What's new in business news: February 10, 2014

Thailand's drought & rising farm produce prices, Macau gambling tycoon Asia's richest man & Central Group growth fueled by foreign acquisitions.

A sign at Kokmatum market in Phitsanulok province gives the price of a lime as six baht, up from four or five baht last month and three baht earlier this year. Chinnawat Singha


Thailand's drought & rising farm produce prices 

Severe drought will probably weaken Thai agriculture for another year, and the phenomenon could derail growth of the country's farm economy. The dry spell present in 18 provinces, mainly in the North and Northeast, could also drive up prices of farm produce. The scarce rains this year have been attributed to unusual heat. 4,105 villages have been officially designated drought-hit areas. The list of villages is expected to grow as the hot season gets underway in the next few months.

Water reserves in major reservoirs nationwide remain sound at 47.7 billion cubic metres or 64% of capacity, with the amount of available water for use at 23.8 billion cubic metres or 47%. But there is concern about depletion at the four big dams — Bhumibol, Sirikit, Khwae Noi and Pasak — that supply water for most of the planting in the country. The department says the water has dropped to 45% of capacity, while water available for use is at just 28%. The excessive use of water for planting second-crop rice was one reason for the depleted water reserves, especially in the central plains where water from dams is used. The drought conditions could cause the farm economy to miss its 3-4% growth target.  The lengthy drought in many parts of the country since late 2012 has been blamed for reduced production of maize, second-crop rice and pineapple. This year, growth is expected to improve with better output of sugar cane, rubber, palm and main-crop rice.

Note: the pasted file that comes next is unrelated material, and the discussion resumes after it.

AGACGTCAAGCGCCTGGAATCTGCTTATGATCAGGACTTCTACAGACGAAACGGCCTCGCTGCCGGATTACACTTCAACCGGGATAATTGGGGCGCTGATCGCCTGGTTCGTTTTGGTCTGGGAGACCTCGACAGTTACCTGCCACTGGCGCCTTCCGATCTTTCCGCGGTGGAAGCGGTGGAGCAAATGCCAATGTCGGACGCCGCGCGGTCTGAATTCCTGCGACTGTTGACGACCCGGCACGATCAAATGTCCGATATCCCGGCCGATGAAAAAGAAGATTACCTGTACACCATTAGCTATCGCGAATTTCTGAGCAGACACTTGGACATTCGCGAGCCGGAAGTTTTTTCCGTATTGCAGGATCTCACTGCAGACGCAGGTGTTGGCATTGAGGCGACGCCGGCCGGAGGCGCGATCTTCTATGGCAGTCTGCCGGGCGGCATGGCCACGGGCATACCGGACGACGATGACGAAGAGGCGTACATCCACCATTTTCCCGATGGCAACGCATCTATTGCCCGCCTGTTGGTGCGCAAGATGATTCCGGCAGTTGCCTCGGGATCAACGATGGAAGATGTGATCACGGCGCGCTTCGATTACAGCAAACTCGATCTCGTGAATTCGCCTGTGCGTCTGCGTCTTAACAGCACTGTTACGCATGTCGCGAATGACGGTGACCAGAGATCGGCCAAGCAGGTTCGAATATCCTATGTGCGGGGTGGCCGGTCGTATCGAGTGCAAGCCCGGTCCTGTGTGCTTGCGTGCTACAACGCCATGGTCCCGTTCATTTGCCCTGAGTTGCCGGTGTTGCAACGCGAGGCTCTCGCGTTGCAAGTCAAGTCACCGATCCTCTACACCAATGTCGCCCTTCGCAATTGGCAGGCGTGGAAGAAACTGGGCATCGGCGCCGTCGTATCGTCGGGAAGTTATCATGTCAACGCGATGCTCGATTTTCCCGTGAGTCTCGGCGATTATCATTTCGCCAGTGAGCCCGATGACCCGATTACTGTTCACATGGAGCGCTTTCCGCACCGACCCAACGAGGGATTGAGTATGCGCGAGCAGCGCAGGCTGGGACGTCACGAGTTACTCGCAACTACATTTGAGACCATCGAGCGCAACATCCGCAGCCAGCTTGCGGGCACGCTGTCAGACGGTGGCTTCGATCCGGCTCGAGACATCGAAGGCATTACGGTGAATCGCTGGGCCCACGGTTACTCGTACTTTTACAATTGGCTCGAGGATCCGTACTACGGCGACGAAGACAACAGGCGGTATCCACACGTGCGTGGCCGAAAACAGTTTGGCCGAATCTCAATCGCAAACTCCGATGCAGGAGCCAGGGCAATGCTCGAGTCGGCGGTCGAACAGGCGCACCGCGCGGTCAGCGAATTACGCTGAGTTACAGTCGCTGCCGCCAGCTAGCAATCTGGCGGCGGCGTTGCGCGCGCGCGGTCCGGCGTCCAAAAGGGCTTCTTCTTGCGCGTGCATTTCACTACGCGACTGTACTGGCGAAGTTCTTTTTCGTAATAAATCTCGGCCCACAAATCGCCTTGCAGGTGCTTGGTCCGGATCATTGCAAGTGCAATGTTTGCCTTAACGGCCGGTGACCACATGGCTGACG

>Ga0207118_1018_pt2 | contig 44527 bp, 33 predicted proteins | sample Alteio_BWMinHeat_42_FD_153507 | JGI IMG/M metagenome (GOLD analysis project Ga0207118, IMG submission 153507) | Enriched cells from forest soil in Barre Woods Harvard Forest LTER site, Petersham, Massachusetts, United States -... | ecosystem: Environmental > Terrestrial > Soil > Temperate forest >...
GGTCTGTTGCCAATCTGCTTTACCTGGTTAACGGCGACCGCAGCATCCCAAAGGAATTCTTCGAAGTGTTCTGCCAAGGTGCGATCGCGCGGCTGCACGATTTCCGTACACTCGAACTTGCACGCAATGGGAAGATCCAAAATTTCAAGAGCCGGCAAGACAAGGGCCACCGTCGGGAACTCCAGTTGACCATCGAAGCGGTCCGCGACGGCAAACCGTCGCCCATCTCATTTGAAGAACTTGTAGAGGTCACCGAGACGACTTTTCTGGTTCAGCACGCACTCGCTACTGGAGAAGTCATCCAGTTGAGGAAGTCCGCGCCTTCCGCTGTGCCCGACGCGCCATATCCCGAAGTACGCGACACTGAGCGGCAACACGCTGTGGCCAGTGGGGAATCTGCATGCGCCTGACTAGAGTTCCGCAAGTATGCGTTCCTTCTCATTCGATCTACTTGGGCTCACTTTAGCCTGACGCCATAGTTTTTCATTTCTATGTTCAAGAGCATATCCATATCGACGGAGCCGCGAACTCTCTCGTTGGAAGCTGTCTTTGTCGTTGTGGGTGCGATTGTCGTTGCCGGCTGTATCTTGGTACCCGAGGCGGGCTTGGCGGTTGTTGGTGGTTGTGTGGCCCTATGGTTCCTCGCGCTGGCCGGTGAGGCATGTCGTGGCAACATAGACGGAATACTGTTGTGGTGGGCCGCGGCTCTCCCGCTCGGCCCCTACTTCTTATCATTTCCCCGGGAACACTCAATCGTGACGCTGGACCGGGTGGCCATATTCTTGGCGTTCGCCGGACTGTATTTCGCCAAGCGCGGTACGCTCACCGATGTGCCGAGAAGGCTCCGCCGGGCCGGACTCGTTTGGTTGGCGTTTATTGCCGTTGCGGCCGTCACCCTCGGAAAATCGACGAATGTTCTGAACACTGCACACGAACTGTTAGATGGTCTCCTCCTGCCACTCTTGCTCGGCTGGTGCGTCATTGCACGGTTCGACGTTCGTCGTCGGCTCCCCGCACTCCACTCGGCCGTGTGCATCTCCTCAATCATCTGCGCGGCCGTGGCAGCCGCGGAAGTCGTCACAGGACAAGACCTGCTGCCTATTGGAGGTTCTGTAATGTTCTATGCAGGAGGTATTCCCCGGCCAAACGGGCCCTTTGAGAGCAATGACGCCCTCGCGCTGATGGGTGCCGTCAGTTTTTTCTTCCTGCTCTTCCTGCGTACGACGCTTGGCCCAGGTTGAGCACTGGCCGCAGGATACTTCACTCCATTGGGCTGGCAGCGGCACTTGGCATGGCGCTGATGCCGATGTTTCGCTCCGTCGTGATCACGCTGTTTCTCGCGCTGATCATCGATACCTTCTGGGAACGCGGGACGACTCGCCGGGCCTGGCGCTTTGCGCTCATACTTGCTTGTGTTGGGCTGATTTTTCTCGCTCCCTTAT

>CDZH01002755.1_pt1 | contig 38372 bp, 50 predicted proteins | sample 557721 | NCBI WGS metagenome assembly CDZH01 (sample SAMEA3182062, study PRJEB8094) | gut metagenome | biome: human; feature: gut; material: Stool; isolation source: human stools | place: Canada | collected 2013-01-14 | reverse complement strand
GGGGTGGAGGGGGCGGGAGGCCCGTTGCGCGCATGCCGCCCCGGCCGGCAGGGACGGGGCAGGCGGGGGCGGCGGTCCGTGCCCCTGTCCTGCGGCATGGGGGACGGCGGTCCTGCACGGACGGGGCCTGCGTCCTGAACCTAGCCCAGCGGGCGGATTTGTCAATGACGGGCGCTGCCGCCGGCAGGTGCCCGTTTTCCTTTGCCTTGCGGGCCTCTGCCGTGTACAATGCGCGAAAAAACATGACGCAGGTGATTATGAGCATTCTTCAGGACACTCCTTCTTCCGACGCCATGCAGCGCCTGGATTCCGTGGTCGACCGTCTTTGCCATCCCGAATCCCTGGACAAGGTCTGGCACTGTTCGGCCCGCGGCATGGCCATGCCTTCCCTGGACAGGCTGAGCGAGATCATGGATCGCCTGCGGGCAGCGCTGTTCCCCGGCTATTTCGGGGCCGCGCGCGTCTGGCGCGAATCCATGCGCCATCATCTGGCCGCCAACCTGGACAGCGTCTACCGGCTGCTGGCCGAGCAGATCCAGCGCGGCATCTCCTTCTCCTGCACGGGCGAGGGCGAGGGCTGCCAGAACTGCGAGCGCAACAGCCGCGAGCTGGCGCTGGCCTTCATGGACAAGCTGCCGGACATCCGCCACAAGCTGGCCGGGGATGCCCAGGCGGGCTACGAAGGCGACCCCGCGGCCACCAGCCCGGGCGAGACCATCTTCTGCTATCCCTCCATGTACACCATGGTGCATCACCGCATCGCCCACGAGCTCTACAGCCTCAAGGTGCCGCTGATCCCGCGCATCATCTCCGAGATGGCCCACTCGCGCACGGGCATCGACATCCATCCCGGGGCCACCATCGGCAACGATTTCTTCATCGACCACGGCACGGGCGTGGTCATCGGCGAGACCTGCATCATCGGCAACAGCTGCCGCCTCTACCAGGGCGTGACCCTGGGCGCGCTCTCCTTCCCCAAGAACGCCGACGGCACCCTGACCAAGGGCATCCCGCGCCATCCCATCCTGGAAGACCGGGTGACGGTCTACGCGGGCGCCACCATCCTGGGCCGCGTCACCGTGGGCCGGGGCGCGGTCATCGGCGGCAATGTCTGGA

Prices for vegetables and fruits sold at bargain markets like Talad Thai have risen sharply in recent weeks, most notably for tomatoes, kale and limes. A bulk of 100 limes cost 600 baht last week, compared with 500 baht in February and 300 baht in January.

Read full story here 


Macau gambling tycoon is Asia's richest man

AFP News agency

Macau gambling tycoon Lui Che-woo, the head of Macau casino operator Galaxy Entertainment, saw his fortune rise $3.5 billion this month to $29.6 billion, about $100 million ahead of billionaire Li Ka-shing replacing him as Asia's richest man, according to the Bloomberg Billionaires Index. Lui's family fled war-torn China for Hong Kong in 1934 where he reportedly made money selling food on the streets of the former British colony at the age of 13. He made his first fortune after World War II when he imported construction equipment, left by US forces in Okinawa.

The 84-year-old entered the Macau gambling market with Galaxy after it opened up in 2002, after a four-decade monopoly held by Hong Kong gambling mogul Stanley Ho ended. Galaxy, which saw its shares rise more than 100 percent in 2013, is one of six firms licensed to operate casinos in Macau, the world's biggest gaming hub, which was handed back to Beijing in 1999 and remains the only Chinese city where casino gambling is allowed. Macau's gambling revenue jumped 18.6 percent to a record $45 billion in 2013.